• If you prequalify for any cards. Some issuers — such as Chase, Capital One and Discover — allow consumers to check if they prequalify. While prequalification doesn’t guarantee you’ll be approved once you apply, it does indicate a better chance.

Best Credit Cards to Build Credit

How much will this action impact your credit score? Much like requesting a credit limit increase, the amount that getting a new card can improve your credit score depends on the credit limit you’re granted on the new card. The lower it brings your utilization, the better for your score.

Consider the following examples:

  • Carrying $700 on a card with a $1,000 limit is 70% utilization. If you’re approved for a new card with a $1,500 limit, your overall utilization drops to an acceptable 28%.
  • But if the new card only has a $300 limit, your utilization will still be high, at about 54%.

In the first example, opening a new credit card could improve your credit score substantially. However, in the second example, it’s likely you’ll see your score improve — just not by as much.

And again, applying for a new card will result in knocking your score down a few points when the issuer checks your credit, but the benefit you may see from lower utilization can quickly offset that temporary ding.

Option 3. Pay your card off with a personal loan

A quick way to zero out your credit card debt and boost your credit utilization ratio could be achieved by paying it off with the proceeds from a personal loan. Personal loans are issued by banks, credit unions and online lenders.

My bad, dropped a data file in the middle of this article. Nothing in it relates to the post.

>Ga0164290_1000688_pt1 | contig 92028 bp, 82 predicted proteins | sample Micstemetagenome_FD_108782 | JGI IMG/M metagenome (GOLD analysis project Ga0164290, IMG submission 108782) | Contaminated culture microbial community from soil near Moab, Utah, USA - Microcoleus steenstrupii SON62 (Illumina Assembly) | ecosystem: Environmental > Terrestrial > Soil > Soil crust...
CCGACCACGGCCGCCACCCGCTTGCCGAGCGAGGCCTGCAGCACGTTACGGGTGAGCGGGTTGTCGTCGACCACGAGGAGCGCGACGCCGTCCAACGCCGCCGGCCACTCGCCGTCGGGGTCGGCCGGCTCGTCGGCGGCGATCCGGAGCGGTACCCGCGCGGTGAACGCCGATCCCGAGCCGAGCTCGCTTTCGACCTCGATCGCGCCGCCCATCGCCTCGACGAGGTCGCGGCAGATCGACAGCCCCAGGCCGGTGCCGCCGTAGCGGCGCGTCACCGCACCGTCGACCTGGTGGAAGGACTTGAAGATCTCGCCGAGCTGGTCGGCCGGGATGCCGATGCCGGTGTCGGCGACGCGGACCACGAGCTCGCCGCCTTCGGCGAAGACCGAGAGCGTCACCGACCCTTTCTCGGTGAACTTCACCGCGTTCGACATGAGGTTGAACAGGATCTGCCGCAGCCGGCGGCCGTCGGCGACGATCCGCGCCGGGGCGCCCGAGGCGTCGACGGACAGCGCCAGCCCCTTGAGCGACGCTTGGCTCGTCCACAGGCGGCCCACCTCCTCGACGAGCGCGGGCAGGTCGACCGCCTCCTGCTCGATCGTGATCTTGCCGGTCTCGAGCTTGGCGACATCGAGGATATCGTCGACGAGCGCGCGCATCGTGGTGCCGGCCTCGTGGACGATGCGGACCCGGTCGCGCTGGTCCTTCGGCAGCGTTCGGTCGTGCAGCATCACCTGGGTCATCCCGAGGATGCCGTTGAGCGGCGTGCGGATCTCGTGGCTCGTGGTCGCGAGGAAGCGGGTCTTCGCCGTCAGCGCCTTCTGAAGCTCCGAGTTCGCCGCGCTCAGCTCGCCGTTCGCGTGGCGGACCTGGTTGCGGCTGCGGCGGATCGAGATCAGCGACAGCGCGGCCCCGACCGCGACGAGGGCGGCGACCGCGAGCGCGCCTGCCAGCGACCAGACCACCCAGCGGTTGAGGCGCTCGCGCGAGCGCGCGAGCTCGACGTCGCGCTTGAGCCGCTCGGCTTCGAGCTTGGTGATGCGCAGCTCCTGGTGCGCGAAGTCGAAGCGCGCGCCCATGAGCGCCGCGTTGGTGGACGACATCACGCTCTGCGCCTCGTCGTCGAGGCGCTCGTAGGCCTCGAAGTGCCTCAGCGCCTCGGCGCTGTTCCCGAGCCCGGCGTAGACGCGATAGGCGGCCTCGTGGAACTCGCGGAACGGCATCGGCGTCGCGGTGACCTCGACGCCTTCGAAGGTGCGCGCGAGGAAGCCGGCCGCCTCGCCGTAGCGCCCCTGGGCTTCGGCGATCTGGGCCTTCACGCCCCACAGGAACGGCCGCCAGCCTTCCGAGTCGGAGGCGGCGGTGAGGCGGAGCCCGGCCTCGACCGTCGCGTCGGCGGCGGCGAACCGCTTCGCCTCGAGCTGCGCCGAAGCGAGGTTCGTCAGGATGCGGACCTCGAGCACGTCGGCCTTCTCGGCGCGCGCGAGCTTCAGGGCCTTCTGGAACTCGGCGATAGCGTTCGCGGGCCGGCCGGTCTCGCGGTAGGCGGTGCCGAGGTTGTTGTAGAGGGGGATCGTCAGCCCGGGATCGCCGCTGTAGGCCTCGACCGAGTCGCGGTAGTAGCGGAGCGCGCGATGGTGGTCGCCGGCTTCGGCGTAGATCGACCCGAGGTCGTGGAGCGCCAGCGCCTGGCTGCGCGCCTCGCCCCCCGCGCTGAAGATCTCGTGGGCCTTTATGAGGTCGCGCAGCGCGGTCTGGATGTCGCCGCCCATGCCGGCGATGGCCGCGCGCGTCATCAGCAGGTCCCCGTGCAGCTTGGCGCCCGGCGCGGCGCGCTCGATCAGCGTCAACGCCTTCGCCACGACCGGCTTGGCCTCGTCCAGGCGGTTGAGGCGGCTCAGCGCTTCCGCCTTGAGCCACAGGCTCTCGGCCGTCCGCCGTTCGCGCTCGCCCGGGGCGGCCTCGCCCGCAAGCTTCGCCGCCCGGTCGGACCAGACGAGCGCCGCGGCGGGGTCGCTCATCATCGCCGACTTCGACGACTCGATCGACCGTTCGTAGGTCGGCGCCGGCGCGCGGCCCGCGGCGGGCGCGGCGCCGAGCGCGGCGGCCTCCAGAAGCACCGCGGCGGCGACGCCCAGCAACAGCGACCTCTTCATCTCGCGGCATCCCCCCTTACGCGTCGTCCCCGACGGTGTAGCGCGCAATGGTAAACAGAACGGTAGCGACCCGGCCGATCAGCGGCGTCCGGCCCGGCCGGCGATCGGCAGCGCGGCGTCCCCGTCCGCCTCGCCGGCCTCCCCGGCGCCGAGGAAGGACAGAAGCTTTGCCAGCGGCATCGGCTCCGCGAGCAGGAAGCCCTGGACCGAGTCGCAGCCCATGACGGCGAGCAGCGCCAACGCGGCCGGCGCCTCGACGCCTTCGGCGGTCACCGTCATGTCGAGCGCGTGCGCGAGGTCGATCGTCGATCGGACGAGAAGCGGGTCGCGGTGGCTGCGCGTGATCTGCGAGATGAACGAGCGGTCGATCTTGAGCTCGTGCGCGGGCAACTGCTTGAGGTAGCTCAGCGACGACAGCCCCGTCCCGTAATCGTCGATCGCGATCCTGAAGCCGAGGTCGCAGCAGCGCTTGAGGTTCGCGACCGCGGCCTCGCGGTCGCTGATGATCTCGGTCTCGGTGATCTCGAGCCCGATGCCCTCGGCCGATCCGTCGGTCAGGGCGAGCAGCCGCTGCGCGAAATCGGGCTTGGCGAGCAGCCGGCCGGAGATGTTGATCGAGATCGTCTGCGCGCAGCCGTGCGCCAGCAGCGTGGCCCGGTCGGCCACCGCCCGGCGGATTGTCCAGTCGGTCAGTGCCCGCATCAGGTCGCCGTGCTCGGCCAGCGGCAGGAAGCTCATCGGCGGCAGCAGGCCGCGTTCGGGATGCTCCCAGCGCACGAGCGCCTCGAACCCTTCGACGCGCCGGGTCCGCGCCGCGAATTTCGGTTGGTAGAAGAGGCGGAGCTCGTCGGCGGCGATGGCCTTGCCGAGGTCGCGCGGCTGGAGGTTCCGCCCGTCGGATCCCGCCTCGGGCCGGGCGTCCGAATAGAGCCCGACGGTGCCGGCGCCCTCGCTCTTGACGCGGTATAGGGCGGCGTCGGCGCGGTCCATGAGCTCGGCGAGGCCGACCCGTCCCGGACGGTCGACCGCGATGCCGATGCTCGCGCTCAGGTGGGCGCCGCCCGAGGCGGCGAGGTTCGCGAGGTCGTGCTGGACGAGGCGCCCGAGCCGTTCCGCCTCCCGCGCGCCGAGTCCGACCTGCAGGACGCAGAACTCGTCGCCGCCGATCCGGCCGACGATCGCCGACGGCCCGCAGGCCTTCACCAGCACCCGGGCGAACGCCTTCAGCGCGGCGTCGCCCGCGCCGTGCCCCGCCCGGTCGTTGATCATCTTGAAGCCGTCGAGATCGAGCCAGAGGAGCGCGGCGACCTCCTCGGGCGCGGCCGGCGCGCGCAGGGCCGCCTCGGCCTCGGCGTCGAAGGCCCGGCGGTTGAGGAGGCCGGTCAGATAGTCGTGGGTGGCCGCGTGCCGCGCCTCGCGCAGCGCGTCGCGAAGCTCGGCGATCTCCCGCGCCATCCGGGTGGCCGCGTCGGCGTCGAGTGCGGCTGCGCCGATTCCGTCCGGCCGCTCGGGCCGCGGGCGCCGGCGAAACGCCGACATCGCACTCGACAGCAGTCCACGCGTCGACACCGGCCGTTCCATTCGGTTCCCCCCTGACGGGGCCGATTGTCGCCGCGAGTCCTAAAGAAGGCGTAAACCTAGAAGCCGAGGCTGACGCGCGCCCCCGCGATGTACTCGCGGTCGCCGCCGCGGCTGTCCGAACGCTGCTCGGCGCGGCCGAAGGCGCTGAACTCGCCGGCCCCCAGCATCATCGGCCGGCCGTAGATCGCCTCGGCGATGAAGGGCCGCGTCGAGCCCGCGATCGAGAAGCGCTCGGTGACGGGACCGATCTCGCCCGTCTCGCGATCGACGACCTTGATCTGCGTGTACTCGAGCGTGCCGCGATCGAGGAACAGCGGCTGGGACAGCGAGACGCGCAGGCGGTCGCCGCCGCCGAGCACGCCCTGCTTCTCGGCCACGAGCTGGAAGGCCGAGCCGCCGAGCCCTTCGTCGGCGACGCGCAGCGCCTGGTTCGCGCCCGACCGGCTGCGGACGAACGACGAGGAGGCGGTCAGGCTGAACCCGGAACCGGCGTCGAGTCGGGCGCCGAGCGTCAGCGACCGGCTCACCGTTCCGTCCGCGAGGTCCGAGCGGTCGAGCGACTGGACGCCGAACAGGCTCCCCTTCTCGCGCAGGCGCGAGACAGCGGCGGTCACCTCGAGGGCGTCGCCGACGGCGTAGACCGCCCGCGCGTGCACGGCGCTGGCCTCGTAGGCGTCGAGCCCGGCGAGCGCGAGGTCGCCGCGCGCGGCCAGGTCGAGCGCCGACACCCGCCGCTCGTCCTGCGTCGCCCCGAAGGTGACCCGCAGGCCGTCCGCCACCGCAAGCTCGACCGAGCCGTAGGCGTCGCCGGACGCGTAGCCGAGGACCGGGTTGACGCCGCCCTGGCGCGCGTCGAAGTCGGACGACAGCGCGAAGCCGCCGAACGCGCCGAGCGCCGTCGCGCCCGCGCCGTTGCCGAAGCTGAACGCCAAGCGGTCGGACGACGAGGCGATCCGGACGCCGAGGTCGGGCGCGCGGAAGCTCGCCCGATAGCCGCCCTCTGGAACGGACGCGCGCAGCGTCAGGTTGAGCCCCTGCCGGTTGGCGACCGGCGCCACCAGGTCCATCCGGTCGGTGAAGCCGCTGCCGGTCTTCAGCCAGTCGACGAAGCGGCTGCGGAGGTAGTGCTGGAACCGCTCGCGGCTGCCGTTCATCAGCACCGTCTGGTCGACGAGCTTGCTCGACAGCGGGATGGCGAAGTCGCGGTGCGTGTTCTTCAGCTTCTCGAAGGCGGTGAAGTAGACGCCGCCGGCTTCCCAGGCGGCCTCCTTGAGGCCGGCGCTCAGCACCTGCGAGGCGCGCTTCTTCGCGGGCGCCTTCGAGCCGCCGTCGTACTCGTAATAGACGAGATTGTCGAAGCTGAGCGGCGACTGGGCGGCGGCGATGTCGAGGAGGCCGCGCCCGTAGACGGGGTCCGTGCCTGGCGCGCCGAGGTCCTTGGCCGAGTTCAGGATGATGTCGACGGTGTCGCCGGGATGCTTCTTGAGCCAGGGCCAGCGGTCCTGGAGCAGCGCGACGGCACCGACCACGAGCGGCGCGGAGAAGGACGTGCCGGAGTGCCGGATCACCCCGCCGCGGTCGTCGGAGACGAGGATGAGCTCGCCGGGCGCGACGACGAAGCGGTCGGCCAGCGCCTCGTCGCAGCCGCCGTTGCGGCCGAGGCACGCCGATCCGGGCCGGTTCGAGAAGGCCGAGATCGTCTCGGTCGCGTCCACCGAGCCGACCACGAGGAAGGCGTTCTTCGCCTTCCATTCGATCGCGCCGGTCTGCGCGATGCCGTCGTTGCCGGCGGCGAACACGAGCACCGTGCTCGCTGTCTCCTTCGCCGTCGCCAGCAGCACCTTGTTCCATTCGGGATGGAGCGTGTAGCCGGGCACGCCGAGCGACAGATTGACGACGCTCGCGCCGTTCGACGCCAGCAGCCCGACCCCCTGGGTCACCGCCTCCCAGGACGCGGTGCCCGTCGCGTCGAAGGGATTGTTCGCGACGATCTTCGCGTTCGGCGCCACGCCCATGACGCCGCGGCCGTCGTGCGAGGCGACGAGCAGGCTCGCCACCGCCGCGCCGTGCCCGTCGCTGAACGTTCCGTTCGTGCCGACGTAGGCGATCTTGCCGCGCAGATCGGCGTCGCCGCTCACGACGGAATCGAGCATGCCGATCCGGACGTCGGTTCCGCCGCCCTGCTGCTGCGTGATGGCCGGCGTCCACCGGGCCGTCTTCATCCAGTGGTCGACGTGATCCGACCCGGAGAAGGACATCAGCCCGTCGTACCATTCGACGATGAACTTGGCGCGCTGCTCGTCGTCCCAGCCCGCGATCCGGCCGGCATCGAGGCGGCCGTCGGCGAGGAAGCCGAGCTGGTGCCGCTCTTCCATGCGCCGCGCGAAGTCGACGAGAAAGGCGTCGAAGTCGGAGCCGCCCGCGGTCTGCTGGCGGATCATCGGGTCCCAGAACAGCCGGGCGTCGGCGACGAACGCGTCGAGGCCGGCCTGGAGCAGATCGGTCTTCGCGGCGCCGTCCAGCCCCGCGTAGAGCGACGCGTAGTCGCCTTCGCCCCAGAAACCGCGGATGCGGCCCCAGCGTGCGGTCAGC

Using a personal loan to pay off high-interest credit card debt has the benefit of giving you a set monthly payment and a set repayment time period. It also reduces your credit utilization, because a personal loan is considered installment credit rather than revolving credit (like credit cards) and doesn’t count toward your utilization rate.

Plus, having a personal loan as well as a credit card can improve your credit mix, which accounts for 10% of your credit score.

The interest rate for a personal loan typically ranges from 5% to 36%. Note that some lenders may charge fees — for example, an origination fee when you take out the loan, or a prepayment fee if you pay the loan off early.

How much will this action impact your credit score? When you’re trying to improve your credit score quickly, time is of the essence. Some lenders, such as traditional banks and credit unions, may take days or weeks to approve your application and disburse your funds. However, there are banks and online lenders that move much more quickly.

For example, Wells Fargo may approve some applicants in as little time as a few minutes, while online lender LendingClub reported that in 2018, a majority of LendingClub customers received funds within four days.